One Pro Reveals His ‘Just To Get Myself Into Trouble’ Trade

This is my “buying a hedge in another market just to get myself into trouble” trade.

[Editor’s note: The following excerpts are from a longer piece by Kevin Muir, formerly head of equity derivatives at RBC Dominion and better known for his exploits as “The Macro Tourist.” The full piece is available exclusively to his subscribers. Those interested can check out the new MacroTourist here.]

I’m sure you’ve heard market pundits express concern about the US dollar. It’s not uncommon for them to argue that we’ll get another deflationary impulse, and with that, the US dollar will surge, snuffing out the risk rally.

And when we look at a chart of the inverse of the US dollar index (white line) versus the S&P 500 (blue line), their concerns seem justified.

If this relationship continues, then a sharp rally in the US dollar might well be the trigger that ushers in a correction in the stock market.

Many of these US dollar bulls will point to the extended nature of speculative positioning against the greenback, and say something they view as extremely witty and poignant, like “I’m sure this will end well,” while highlighting the following chart:

That figure represents the total speculative positioning of currency futures on the CME. There’s a massive $30 billion short against the USD.

Sure seems ominous.

But before we rush out to buy US dollars, let’s dig into the numbers a little more.

I’ve created a bunch of charts for the major currencies. There are two versions. The first is the net total number of contracts held by speculators (longs represent a bet against the US dollar). The second is what percentage of open interest this speculative position represents.

Given the massive US dollar short, we should expect to see lots of large positive positions. Let’s dig in and see what the data shows.

Starting with the Yen:

Speculators are definitely long yen, but the absolute number is not unusually large. Nor is the percentage of open interest.

Hmmmm…. not exactly what we would expect. Must be the other currencies.

What does the pound look like?

Ooops. Basically a nothing burger. Must be Brexit jitters.

I’m sure the others will show big speculative longs. How about those commodity currencies? Surely, the specs must be long the Loonie.

Go figure, eh? Barely long. Not what we would expect.

What about the Australian dollar?


Geez. The specs are actually net short.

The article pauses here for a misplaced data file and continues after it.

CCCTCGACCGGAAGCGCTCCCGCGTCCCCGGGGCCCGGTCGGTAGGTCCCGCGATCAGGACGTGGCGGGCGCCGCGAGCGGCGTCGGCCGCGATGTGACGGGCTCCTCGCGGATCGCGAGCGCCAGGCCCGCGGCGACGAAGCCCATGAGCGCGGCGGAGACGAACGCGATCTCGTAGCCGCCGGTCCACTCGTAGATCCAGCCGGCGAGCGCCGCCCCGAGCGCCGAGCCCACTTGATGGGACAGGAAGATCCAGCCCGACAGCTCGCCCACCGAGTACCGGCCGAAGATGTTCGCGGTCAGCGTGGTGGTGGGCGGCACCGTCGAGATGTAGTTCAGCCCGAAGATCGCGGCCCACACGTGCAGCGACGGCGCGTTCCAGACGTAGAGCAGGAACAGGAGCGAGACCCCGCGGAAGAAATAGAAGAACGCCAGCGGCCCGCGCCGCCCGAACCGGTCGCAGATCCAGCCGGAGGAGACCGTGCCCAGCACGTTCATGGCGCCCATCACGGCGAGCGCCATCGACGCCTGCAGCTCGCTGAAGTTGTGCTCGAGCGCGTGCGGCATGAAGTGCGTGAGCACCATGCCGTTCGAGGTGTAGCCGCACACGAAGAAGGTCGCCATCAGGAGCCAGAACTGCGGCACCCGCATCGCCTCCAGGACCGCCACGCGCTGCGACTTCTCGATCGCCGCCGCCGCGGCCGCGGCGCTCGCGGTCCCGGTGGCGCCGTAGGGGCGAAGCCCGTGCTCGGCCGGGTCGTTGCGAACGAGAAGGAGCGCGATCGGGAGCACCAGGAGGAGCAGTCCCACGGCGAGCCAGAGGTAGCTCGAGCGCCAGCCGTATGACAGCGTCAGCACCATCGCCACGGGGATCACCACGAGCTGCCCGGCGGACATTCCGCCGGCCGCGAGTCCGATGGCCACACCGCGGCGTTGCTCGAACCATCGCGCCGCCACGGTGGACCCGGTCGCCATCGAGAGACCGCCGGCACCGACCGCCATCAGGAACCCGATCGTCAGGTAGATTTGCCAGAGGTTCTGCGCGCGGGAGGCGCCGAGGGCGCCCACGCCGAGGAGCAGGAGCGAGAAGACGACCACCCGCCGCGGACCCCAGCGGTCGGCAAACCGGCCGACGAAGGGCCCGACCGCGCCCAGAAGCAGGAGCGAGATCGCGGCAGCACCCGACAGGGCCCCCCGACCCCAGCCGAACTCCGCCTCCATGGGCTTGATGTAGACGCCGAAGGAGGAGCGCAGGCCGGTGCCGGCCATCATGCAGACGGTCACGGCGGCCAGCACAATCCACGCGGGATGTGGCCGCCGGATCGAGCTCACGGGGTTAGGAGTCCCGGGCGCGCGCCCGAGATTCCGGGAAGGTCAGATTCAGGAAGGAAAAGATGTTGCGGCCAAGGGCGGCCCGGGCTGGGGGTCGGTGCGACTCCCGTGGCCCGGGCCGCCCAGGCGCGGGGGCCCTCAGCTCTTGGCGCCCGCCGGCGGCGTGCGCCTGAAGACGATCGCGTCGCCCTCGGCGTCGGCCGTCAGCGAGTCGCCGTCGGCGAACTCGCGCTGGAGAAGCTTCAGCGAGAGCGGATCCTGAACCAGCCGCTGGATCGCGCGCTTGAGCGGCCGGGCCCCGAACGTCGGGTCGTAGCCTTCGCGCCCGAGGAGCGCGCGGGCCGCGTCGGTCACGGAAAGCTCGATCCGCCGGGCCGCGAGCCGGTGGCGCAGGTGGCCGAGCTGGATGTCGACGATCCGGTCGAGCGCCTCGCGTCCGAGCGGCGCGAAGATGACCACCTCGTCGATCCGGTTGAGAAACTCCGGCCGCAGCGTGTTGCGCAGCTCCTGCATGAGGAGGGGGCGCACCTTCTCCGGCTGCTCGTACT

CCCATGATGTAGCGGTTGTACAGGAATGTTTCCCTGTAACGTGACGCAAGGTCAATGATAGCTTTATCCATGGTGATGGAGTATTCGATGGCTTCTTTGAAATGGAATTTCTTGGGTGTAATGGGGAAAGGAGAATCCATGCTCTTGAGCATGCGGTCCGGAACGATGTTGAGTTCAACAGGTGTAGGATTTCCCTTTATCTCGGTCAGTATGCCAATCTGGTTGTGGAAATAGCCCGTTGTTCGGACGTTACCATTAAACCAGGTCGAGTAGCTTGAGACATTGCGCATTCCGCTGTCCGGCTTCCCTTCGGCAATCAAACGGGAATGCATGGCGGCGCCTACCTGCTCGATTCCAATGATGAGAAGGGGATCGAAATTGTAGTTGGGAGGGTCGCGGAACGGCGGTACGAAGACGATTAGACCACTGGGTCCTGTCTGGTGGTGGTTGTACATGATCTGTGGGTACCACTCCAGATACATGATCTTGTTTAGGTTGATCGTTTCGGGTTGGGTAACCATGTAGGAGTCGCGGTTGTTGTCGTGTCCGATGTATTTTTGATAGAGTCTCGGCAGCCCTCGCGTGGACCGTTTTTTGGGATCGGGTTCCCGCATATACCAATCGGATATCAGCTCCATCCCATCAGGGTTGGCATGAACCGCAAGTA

What’s going on?

The USD has a massive speculative short position against it, but most currencies show barely any excess.

Ahhhh… Kev, you missed one.

Yup. The Euro. What does it look like?

There it is!

The specs are focusing on the Euro. That’s where they’re betting against the USD.

When compared to total open interest, it’s not as impressive, but the position is big. No doubt about it.

Now, let’s have a look at whether the Euro’s rise has coincided with the stock market’s.

Here is the Euro (white bar) vs. the S&P 500 (blue line):

Not perfect, but there’s a definite loose relationship. Granted, the fit against the DXY index is tighter, but this is close.

I’ll cut to the chase. I’m buying Euro puts.

I’ll get into the whole rationale another time, but I view this as a way to hedge some of my risk-on positions. To me, this is where the speculation is heavy, and most prone to disappointment.

Vol is not the “cheapest it’s ever been,” but it’s cheap. Here’s the five-year chart of the 25-delta 6-month put vol.

This is my “buying a hedge in another market just to get myself into trouble” trade.

Maybe it’s not even a hedge. But, I like owning Euro currency puts in here.

Now, as I conclude, I’ll leave you with two additional charts to ponder.

The first is the EURJPY versus the S&P 500. (I actually like shorting EURJPY even more than EURUSD, but that’s a story for another day.)

Finally, the AUDJPY versus the S&P 500.

I used to follow this closely, but the relationship broke a couple of years ago.

Well, it looks like it’s back, baby!


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3 thoughts on “One Pro Reveals His ‘Just To Get Myself Into Trouble’ Trade

  1. I’m just a guy in the balcony who drops peanut shells on the floor. Honestly, I do. Doesn’t it make sense that maybe FX might be one of the next two or three next big thing “assets” once the last hand forged steak fork is stuck into the bond bull?

    Unless one is a pension fund, with such charter requiring some percent UST, or a retail rube, present company excluded, who is going to want to be in bonds?

    I say let some UST go negative. A last hoorah. Then, I’ll see if I can re-open my EverBank account and buy Icelandic króna.

  2. There was an article on FT recently talking about how the Eurozone is pushing to break off of USD commodity trades such as focusing on euro denominated trading of oil instead of WTI. If this comes to fruition wouldn’t this massively strengthen the Euro since they wouldn’t be borrowing in dollars? I could be misunderstanding this narrative…

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